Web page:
But why not just use an external battery to power the radio? Back in the day, nickel cell batteries were heavy, bulky, low current and low capacity and old AM/FM radios were glorified heaters. With the miniaturised lipo technology coupled with modern energy efficient radios and servos, for the tiny increase in weight (which you can mount anywhere on the chassis), I can't see an excuse not to ditch the BEC for the sake of safety and control. The only downside I can think of is that it would be slightly less convenient having to charge and monitor another battery... Though, seems like a small price to pay...?
The single greatest piece of advice anyone can give you is to not pay much attention to what Bert says.
gigaplex is offline  
Old 08-28-2018, 06:37 AM
  #22  
Tech Elite
iTrader: (8)
 
Join Date: Jul 2004
Posts: 2,637
Trader Rating: 8 (100%+)
Default

Originally Posted by bertrandsv87 View Post
Just the fact that I mastered the 2.5t/3.5t motors ten years ago with not so good batteries says alot !!! Imagine what I will be able to do on my Rc racing return in mid October at 360v2 !!! Wow.....Be there !!!
mid october of what year?
071crazy is offline  
Old 08-28-2018, 02:26 PM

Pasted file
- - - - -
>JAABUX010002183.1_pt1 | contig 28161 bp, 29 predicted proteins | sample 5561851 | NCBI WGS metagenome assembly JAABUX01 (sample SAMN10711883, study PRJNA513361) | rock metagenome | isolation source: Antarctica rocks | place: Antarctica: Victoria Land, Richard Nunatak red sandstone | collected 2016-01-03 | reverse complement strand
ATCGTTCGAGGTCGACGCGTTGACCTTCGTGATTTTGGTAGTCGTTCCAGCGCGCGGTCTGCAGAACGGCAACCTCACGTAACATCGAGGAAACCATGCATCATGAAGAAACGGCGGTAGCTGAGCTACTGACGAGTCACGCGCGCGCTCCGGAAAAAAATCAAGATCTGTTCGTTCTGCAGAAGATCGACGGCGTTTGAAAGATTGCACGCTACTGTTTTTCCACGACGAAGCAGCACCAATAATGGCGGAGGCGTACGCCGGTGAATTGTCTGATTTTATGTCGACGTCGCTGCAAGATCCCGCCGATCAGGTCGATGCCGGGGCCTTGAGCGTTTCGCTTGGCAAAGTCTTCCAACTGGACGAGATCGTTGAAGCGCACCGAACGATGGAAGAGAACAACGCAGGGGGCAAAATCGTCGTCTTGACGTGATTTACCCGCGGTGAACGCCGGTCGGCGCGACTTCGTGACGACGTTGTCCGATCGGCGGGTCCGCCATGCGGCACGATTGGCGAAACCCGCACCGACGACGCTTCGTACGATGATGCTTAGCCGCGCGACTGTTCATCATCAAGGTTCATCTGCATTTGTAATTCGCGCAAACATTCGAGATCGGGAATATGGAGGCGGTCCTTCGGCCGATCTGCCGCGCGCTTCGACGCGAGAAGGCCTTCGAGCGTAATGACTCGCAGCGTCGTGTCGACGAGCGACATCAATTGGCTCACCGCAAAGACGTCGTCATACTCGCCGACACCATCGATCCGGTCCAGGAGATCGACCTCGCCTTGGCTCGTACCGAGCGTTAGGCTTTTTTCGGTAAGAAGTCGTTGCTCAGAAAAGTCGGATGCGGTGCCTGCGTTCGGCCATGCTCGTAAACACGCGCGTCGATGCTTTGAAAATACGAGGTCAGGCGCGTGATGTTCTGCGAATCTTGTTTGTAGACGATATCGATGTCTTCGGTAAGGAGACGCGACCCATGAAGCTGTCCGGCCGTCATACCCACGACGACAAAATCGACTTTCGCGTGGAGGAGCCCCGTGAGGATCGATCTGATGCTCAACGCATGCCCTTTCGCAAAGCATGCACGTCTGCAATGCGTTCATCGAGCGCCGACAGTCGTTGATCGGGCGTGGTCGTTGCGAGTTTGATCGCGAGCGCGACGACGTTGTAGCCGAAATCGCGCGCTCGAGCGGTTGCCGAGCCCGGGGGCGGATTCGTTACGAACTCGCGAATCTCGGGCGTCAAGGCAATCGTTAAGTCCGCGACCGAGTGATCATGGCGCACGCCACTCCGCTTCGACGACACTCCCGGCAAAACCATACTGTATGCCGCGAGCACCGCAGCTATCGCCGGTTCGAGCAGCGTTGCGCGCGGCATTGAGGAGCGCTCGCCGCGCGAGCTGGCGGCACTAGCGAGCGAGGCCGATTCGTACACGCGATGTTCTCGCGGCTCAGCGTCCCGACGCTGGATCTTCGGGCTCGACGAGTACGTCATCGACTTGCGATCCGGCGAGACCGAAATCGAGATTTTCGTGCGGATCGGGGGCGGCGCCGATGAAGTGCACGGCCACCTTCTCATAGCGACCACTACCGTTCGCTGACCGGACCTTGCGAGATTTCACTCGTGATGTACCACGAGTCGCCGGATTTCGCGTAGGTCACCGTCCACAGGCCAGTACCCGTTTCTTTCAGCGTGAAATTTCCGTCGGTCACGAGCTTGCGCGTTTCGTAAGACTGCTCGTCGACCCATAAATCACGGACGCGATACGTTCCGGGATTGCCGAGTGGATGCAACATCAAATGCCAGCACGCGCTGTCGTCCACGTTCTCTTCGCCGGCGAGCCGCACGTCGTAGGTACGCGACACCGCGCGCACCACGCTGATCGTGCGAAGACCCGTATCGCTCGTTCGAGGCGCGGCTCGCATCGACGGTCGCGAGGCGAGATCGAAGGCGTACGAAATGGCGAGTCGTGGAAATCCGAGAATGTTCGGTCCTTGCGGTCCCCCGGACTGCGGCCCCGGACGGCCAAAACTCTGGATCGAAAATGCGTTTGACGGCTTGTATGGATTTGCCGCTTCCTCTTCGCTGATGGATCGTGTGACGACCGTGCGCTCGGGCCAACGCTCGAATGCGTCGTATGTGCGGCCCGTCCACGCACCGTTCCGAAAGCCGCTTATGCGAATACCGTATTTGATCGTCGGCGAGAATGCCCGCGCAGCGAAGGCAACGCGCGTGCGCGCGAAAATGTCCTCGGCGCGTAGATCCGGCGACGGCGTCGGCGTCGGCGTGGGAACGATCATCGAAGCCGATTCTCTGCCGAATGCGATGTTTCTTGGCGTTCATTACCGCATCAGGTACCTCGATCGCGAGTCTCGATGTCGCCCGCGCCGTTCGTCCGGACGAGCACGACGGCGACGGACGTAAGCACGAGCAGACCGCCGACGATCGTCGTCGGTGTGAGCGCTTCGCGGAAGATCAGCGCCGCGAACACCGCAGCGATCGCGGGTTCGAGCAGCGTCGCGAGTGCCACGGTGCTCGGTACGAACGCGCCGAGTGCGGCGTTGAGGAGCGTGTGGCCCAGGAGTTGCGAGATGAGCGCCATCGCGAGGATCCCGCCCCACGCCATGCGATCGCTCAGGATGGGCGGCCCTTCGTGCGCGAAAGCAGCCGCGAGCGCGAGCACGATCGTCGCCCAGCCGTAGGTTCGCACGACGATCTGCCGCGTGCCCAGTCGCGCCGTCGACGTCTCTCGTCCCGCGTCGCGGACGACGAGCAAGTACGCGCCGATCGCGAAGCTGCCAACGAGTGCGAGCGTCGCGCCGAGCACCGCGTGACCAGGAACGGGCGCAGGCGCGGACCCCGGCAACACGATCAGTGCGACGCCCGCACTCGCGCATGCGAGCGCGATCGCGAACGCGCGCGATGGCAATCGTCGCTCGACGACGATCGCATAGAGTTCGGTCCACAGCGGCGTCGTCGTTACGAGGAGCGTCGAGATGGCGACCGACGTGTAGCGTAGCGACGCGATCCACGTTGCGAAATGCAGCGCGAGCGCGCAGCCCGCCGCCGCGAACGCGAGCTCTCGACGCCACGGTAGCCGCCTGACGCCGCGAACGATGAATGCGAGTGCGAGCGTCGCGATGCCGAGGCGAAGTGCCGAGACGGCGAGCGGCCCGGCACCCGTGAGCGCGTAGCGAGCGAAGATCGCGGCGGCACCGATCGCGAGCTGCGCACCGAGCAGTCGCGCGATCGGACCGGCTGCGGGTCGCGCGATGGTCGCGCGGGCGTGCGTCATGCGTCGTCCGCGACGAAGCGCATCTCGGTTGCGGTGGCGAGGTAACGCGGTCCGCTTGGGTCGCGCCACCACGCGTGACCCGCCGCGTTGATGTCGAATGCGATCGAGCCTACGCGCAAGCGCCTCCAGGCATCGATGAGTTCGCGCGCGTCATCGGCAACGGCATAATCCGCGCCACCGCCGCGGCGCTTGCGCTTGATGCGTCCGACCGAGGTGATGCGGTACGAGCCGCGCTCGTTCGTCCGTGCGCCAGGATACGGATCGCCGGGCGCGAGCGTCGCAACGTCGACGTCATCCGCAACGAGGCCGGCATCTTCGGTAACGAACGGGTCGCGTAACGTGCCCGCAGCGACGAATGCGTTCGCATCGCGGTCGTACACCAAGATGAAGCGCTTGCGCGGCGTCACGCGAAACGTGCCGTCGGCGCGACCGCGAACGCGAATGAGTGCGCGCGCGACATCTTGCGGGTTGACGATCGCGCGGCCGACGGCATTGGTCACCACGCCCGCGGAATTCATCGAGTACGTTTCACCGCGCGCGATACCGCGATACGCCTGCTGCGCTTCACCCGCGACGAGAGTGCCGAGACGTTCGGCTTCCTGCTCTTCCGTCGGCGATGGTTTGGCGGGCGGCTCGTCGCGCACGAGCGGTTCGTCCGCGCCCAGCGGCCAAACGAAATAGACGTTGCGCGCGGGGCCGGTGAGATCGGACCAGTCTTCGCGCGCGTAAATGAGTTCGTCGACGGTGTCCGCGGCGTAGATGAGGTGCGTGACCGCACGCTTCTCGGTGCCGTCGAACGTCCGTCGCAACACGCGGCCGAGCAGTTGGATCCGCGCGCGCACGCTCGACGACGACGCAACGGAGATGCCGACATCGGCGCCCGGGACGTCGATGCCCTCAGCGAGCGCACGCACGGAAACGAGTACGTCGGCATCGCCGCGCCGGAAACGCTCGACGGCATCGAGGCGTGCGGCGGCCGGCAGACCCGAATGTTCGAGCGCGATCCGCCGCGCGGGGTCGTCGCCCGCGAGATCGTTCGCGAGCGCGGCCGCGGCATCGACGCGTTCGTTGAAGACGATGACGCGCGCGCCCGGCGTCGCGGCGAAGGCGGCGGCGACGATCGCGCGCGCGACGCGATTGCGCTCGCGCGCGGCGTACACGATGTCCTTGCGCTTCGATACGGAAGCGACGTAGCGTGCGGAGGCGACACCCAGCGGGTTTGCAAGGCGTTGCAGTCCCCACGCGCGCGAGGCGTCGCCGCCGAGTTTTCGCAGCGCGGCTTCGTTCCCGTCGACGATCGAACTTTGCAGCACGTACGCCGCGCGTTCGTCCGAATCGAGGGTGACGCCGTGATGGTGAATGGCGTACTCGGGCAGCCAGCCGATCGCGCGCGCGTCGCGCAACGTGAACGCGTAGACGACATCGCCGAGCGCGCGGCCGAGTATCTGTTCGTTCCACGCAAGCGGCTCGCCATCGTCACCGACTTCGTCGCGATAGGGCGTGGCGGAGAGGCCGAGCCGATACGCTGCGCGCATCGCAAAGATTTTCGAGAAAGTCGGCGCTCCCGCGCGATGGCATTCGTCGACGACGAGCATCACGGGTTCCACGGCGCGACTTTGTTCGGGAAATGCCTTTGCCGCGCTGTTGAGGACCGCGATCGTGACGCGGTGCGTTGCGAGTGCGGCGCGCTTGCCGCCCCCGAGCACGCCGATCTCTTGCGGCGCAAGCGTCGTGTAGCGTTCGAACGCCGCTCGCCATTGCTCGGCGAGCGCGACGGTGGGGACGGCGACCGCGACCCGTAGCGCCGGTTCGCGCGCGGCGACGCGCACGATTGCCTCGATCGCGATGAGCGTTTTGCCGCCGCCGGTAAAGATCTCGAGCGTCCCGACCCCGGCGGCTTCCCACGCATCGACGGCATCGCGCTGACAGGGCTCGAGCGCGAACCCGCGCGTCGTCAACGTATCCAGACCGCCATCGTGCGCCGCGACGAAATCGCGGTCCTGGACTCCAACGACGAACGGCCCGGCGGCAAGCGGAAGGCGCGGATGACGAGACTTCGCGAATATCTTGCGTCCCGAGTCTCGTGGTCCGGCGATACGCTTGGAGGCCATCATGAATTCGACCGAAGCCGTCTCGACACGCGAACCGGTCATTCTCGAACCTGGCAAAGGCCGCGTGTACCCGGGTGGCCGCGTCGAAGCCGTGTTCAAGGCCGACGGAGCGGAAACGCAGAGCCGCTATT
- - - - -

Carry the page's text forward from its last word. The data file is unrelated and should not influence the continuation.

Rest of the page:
#23  
Tech Champion
iTrader: (1)
 
Join Date: Feb 2011
Posts: 7,098
Trader Rating: 1 (100%+)
Default

Originally Posted by 071crazy View Post
mid october of what year?
Come on man, I know the Opioid crisis is big but you should be able to figure this out without any medical help.....lol....
bertrandsv87 is offline  
Old 08-28-2018, 02:58 PM
  #24  
Tech Fanatic
iTrader: (2)
 
Adamska27's Avatar
 
Join Date: Apr 2012
Location: The land of cheese and beer
Posts: 919
Trader Rating: 2 (100%+)
Default

Originally Posted by KoroKoro View Post
Excuse my ignorance but... from the fresh perspective of a racing noob - Mind you, I've played with 3.5t & 4.5t since 2005 with old & weak 6cell NimH technology (10C~15C rating tops)...

This is actually a very common misconception of the different chemistries.....